3 Main Industrial Applications of the DLV System

In this section we describe two relevant industrial products having their kernel features implemented by exploiting DLV: the e-tourism system IDUM [38], and the workforce management system developed for a transshipment company operating in the international seaport of Gioia Tauro [41].

3.1 IDUM

A large share of the products in the travel and tourism market are nowadays traded on-line; however, even if the most common e-tourism portals and web sites allow the customer for itinerary arrangements and bookings, no one can guarantee the same feeling and customization of a “traditional” travel agency, where people interact with other people, and possibly know them for years. The need for a more “human” on-line selling process found a solution with the application of Artificial Intelligence techniques and the DLV system, that led to IDUM: Internet Diventa UMana.

IDUM has been developed within a technological transfer project funded by the Regione Calabria, Italy, and constitutes an e-tourism system strongly relying on knowledge; it is based on detailed representations of the domains and the users, and has been conceived in order to help both the employees and the customers of any travel agency, in the quest for the best deal while saving time. IDUM can be roughly seen as a “middleman” between offers coming from tour operators and requests coming from customers, and “mimics” the typical behaviors of a travel agent. The system can be accessed via a web-based user interface, thus allowing the agency for a dialog with the customer which actually starts from the very first phase. The system collects the specific needs of the customer (trip kind, preferred means, etc.) and her constraints (time, budget, etc.), and then builds the recommendations that are best suited for her, thanks to a number of reasoning modules implemented with DLV. Basically, the system features the following capabilities.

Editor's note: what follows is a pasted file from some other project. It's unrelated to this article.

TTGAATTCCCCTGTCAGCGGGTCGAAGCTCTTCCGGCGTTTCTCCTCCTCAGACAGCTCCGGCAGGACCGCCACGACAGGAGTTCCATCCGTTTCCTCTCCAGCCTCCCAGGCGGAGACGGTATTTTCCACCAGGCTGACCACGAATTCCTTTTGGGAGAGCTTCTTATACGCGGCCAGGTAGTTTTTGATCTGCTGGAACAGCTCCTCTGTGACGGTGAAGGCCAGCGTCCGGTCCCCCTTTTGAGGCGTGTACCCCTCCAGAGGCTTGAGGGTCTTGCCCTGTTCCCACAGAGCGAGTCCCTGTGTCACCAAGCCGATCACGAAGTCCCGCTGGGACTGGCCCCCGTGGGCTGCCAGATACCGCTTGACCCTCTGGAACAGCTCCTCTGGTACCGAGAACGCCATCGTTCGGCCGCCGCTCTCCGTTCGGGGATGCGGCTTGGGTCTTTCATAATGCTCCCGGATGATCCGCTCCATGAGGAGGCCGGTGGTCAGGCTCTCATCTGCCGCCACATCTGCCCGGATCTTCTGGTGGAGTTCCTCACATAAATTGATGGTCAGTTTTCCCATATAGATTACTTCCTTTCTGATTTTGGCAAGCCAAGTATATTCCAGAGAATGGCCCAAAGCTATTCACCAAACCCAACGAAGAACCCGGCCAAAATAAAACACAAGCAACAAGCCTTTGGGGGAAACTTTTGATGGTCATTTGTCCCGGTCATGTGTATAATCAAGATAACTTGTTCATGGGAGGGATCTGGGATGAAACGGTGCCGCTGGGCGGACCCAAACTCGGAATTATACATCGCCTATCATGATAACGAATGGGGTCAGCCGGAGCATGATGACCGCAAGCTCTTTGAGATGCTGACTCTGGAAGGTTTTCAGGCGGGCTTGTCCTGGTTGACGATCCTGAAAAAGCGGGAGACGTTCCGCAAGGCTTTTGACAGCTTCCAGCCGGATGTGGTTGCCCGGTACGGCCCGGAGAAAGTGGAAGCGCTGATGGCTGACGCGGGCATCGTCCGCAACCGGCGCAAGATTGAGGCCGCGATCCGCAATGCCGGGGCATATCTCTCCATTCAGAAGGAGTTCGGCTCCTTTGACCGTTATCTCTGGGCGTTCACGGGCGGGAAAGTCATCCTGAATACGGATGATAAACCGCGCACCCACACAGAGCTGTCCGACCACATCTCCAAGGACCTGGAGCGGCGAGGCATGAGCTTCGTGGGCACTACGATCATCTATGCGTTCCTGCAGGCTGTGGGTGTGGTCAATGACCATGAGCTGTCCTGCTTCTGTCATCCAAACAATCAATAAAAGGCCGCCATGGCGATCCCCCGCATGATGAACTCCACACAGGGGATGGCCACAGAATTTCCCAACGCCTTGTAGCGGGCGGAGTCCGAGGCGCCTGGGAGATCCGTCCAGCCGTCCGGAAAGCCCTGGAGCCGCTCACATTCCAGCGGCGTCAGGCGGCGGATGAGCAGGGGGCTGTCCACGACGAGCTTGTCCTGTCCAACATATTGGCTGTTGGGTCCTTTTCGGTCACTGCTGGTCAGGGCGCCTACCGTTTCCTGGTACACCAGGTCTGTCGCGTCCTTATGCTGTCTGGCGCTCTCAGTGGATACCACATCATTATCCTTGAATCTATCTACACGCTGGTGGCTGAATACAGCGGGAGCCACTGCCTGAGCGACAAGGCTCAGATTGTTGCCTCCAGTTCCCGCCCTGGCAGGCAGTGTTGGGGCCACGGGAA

• Intelligent building of a knowledge base of offers. Indeed, the agency typically receives such offers as electronic leaflets that are barely, or by no means, structured; in additions, they are too many to be effectively useful without the help of some sort of automatic tools.
  • Customer profiling. This is pursued collecting information both explicitly, by means of questionnaires, and implicitly, by analyzing the history of the interaction with the system.
  • “Semantic” suggestions of products. The system predicts the customer’s behavior while examining the offers, according to her profile.

The system allows people for a more “human” interaction with an intelligent guide, and greatly supports the travel agencies, that can easily cancel or reduce the effects of the typical “exploration phase”: customers coming to agency in order to get preliminary information, often without purchasing a thing.

Some technical insight. As an example, we briefly talk here about the crucial task of performing a customized trip search, where the deductions made by an employee are “simulated” by a set of specifically devised logic programs.

In a typical scenario, the travel agent proposes a number of candidate offers to the customer, and then he has to understand her needs by interpreting her preferences. Such preferences depend on personal information (age, gender, marital status, lifestyle, budget, etc.), but also on her habits (e.g. she prefers going to the mountains, or she has already been in Italy) of the customer. This pieces of information are elicited by interviewing the customer, but most might be already known, while serving a returning customer. The seller has to understand where the customer wants to go; when she can/wishes to leave; how much time she will dedicate to his holiday; which is the preferred transportation mean (how); and, eventually, the available budget. However, the customer usually does not give such information directly, rather the seller has to exploit her knowledge, in order to infer it. This is exactly what the IDUM system does when a user starts a new search. Current needs are specified by filling an appropriate search form, while, notably, an appropriate tourism ontology models both the knowledge of the seller and the profile of customers; at the same time, an automatic extraction process continuously populates the ontology with new tourist offers. The system, by running a specifically devised reasoning module, combines the specified information with the one available in the knowledge base, and shows the packages that best fit the customer needs. For example, suppose that a customer specifies only the kind of holiday and the period; then, the following module1 (we report next an excerpt of a simplified version) would take care of selecting the appropriate packages.

%detect possible and suggested places
possiblePlace(Place)    :- askFor(_,TripKind,_), PlaceOffer(Place, TripKind).
suggestPlace(Place)     :- possiblePlace(Place), askFor(_,_,Period),
      SuggestedPeriod(Place_1, Period),
      not BadPeriod(Place_1, Period).
%select possible and alternative offers and suggestible packages
 possibleOffer(Offer)    :- TouristOffer(Offer, Place,_), possiblePlace(Place).